To maximize their usefulness, be sure to wear fabric masks and gaiters correctly. Wash them after every use and let them dry completely before using them again.
Surgical masks have been hotly debated this year, but mostly over misunderstandings about their design. While they come in one, three, and five layers—which has an impact on effectiveness—the thing to remember is that surgical masks are very simply designed to offer some light protection for those who have contact with the wearer. However, most surgical masks do not offer a snug fit around the nose, cheeks, and chin. In fact, because they aren’t adjustable, they often leave significant gaps at the sides of the face where air and droplets will be sucked in as the wearer breathes.
The design of surgical masks is two-fold. One reason is that they are meant to be worn by patients who are already sick and can be contagious. By placing a surgical mask on the patient, healthcare workers are protecting themselves from sneezes and coughs that may put them at risk.
The second reason is for the masks to be worn by medical professionals during surgery to minimize aerosolized particles from the wearer to reduce the risk factor of infections in the patient. Surgical masks, mainly single-layer masks, are not an effective everyday defense against COVID-19 when compared to the other options currently available to the public.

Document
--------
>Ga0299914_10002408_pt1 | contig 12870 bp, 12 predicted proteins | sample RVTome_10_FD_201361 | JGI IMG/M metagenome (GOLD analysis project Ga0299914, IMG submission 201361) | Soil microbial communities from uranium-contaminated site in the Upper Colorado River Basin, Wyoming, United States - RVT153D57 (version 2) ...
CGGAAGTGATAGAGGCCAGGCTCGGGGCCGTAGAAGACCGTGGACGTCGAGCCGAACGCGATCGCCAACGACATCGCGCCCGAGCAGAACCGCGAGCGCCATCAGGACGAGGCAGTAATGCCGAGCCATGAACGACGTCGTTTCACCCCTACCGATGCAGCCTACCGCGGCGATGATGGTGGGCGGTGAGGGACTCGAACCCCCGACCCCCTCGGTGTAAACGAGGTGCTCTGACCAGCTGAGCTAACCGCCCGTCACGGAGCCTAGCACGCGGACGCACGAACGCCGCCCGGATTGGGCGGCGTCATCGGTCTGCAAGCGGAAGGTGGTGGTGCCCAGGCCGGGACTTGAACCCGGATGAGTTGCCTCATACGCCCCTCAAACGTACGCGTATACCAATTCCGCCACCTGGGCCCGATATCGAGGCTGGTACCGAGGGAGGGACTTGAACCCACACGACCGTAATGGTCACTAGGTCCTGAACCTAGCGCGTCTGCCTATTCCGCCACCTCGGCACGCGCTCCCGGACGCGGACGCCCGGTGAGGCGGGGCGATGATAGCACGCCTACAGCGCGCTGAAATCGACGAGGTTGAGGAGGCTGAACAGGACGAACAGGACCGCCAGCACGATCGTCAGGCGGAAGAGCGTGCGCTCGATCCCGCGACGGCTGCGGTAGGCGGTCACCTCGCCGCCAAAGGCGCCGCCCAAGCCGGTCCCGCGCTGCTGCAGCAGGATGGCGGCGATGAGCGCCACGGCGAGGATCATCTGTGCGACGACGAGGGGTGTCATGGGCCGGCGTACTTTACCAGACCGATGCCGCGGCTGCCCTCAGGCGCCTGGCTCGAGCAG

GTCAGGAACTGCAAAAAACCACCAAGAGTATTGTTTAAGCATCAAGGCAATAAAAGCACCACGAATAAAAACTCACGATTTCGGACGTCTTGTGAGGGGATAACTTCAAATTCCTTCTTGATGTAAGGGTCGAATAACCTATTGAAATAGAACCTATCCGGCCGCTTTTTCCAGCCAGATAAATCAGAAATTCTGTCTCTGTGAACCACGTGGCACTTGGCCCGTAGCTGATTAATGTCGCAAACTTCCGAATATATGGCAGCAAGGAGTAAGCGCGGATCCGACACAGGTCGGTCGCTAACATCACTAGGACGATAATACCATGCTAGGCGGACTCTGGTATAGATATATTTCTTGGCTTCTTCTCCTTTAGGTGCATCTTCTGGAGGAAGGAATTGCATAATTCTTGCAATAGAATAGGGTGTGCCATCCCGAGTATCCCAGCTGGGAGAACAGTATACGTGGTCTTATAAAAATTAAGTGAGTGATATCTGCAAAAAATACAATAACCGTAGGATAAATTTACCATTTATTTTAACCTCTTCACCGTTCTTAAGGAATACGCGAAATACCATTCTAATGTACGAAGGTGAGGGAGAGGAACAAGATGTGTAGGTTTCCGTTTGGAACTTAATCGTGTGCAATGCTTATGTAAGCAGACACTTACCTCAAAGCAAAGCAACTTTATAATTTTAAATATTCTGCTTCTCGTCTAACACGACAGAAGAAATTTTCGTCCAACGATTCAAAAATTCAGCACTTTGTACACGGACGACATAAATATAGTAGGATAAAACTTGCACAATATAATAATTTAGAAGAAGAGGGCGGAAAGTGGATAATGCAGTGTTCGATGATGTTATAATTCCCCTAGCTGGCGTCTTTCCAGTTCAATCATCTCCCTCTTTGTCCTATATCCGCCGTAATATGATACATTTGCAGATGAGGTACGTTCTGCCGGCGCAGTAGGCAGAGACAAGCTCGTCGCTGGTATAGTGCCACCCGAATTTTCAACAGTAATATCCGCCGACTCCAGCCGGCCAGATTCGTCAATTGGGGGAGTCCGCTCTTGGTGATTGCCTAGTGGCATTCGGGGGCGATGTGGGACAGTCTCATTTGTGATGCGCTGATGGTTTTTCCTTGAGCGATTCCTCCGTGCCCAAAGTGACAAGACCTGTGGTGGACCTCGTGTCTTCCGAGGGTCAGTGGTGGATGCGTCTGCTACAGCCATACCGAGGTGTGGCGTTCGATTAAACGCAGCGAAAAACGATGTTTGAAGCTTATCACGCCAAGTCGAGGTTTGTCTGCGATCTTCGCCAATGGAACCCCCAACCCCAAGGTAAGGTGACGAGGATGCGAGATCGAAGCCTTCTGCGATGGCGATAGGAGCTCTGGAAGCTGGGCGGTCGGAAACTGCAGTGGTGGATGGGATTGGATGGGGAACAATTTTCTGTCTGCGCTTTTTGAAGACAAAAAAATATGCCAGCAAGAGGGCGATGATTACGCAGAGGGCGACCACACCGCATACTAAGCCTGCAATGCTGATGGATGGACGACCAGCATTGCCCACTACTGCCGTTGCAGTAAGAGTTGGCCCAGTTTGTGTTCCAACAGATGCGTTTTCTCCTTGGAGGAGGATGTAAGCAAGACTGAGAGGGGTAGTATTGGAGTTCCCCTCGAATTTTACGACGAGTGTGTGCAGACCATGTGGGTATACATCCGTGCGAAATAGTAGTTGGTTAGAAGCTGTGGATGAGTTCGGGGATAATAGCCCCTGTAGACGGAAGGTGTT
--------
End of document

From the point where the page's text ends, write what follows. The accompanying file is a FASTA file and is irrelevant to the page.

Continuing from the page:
The Most Important Face Mask Features
For optimal protection, choose masks with a hydrophobic outer layer to disperse droplets before they can penetrate deeper layers. Ensure a tight weave or filtered middle layer for added protection that will block transmission. You should also choose an inner layer that is hydrophilic to wick moisture away from the nose and mouth.
Other than wearing your mask correctly and making sure it is fitted to your face, layers are the next best defense against the virus. Just as the three- and five-layer surgical masks are vital for those who want added protection while wearing them, cloth masks with layers also offer added protection as well.
Finally, look for high-quality, durable masks designed with Nano-Silver Technology. These have the added benefit of integrating antimicrobial features into your mask to help protect you from a wider variety of immunity-threatening particles. This is useful for anyone searching for everyday face masks, and is especially helpful for those with compromised immune systems or at-risk populations.
Boomer Naturals Face Masks come in several sizes, have all the features you need to get the right fit, and include high-tech layers and fabrics to ensure the best possible protection for you and those around you. In fact, independent laboratory tests performed at an FDA registered laboratory show the Boomer Nano-Silver Reusable Face Masks upgraded protection activity even after a 24-hour contact period. This means Boomer Naturals’ Reusable Face Masks offer exceptional protection that can’t be found in a homemade fabric mask, cotton mask, or surgical mask.